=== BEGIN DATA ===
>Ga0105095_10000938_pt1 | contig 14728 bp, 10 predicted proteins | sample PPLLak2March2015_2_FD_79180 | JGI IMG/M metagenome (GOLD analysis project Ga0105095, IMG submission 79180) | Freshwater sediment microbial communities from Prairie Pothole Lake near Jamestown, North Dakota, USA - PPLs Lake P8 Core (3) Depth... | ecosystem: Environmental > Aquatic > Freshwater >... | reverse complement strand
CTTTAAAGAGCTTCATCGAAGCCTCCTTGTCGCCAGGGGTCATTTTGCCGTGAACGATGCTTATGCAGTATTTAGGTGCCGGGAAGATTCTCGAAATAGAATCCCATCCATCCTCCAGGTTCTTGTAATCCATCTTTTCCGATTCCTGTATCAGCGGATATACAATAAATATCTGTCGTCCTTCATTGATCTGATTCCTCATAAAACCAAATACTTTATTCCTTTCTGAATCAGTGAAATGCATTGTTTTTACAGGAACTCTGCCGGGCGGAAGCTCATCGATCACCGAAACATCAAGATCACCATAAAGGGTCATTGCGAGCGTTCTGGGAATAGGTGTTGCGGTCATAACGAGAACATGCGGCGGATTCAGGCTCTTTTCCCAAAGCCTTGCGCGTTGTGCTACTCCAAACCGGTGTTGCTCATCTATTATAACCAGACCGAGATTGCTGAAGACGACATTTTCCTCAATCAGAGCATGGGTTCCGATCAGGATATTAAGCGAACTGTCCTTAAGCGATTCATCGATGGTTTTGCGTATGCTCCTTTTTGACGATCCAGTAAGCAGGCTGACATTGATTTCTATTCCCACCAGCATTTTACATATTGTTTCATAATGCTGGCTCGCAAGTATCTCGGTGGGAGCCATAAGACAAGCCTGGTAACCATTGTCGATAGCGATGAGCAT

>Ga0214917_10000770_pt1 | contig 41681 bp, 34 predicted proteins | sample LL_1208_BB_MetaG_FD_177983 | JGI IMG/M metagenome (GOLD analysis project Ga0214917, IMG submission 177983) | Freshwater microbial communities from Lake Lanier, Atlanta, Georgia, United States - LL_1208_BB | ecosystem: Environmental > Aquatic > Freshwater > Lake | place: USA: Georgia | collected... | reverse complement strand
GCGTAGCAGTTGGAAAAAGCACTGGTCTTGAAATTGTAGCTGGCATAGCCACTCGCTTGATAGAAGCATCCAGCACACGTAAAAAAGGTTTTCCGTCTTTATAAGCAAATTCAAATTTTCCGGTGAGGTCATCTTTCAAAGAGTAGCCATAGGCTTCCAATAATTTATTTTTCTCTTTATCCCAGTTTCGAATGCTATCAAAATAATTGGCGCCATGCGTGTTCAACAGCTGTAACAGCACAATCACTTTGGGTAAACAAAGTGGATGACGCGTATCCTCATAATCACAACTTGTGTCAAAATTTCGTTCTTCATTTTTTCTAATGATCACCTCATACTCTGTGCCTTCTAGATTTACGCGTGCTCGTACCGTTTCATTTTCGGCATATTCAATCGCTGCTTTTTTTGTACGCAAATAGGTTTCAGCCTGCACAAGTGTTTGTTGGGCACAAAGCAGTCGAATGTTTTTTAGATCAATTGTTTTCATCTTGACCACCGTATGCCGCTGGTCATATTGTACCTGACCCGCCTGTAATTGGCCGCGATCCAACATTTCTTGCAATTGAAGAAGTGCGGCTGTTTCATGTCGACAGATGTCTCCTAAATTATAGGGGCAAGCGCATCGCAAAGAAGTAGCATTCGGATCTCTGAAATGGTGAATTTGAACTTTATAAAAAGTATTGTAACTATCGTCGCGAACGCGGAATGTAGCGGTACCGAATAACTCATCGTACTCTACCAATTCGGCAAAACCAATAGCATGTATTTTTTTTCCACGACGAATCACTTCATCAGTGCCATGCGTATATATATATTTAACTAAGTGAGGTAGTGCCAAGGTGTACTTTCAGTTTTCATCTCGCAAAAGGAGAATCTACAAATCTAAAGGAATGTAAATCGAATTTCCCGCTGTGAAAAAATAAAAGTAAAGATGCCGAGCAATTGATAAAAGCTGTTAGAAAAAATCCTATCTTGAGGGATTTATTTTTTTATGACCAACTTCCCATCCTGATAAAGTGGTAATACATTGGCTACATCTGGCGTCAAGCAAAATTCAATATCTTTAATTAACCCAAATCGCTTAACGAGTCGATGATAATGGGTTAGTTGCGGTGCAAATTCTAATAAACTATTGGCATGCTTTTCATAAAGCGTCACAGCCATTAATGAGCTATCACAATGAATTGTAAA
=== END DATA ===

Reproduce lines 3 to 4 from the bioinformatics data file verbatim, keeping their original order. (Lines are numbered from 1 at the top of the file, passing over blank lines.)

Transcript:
>Ga0214917_10000770_pt1 | contig 41681 bp, 34 predicted proteins | sample LL_1208_BB_MetaG_FD_177983 | JGI IMG/M metagenome (GOLD analysis project Ga0214917, IMG submission 177983) | Freshwater microbial communities from Lake Lanier, Atlanta, Georgia, United States - LL_1208_BB | ecosystem: Environmental > Aquatic > Freshwater > Lake | place: USA: Georgia | collected... | reverse complement strand
GCGTAGCAGTTGGAAAAAGCACTGGTCTTGAAATTGTAGCTGGCATAGCCACTCGCTTGATAGAAGCATCCAGCACACGTAAAAAAGGTTTTCCGTCTTTATAAGCAAATTCAAATTTTCCGGTGAGGTCATCTTTCAAAGAGTAGCCATAGGCTTCCAATAATTTATTTTTCTCTTTATCCCAGTTTCGAATGCTATCAAAATAATTGGCGCCATGCGTGTTCAACAGCTGTAACAGCACAATCACTTTGGGTAAACAAAGTGGATGACGCGTATCCTCATAATCACAACTTGTGTCAAAATTTCGTTCTTCATTTTTTCTAATGATCACCTCATACTCTGTGCCTTCTAGATTTACGCGTGCTCGTACCGTTTCATTTTCGGCATATTCAATCGCTGCTTTTTTTGTACGCAAATAGGTTTCAGCCTGCACAAGTGTTTGTTGGGCACAAAGCAGTCGAATGTTTTTTAGATCAATTGTTTTCATCTTGACCACCGTATGCCGCTGGTCATATTGTACCTGACCCGCCTGTAATTGGCCGCGATCCAACATTTCTTGCAATTGAAGAAGTGCGGCTGTTTCATGTCGACAGATGTCTCCTAAATTATAGGGGCAAGCGCATCGCAAAGAAGTAGCATTCGGATCTCTGAAATGGTGAATTTGAACTTTATAAAAAGTATTGTAACTATCGTCGCGAACGCGGAATGTAGCGGTACCGAATAACTCATCGTACTCTACCAATTCGGCAAAACCAATAGCATGTATTTTTTTTCCACGACGAATCACTTCATCAGTGCCATGCGTATATATATATTTAACTAAGTGAGGTAGTGCCAAGGTGTACTTTCAGTTTTCATCTCGCAAAAGGAGAATCTACAAATCTAAAGGAATGTAAATCGAATTTCCCGCTGTGAAAAAATAAAAGTAAAGATGCCGAGCAATTGATAAAAGCTGTTAGAAAAAATCCTATCTTGAGGGATTTATTTTTTTATGACCAACTTCCCATCCTGATAAAGTGGTAATACATTGGCTACATCTGGCGTCAAGCAAAATTCAATATCTTTAATTAACCCAAATCGCTTAACGAGTCGATGATAATGGGTTAGTTGCGGTGCAAATTCTAATAAACTATTGGCATGCTTTTCATAAAGCGTCACAGCCATTAATGAGCTATCACAATGAATTGTAAA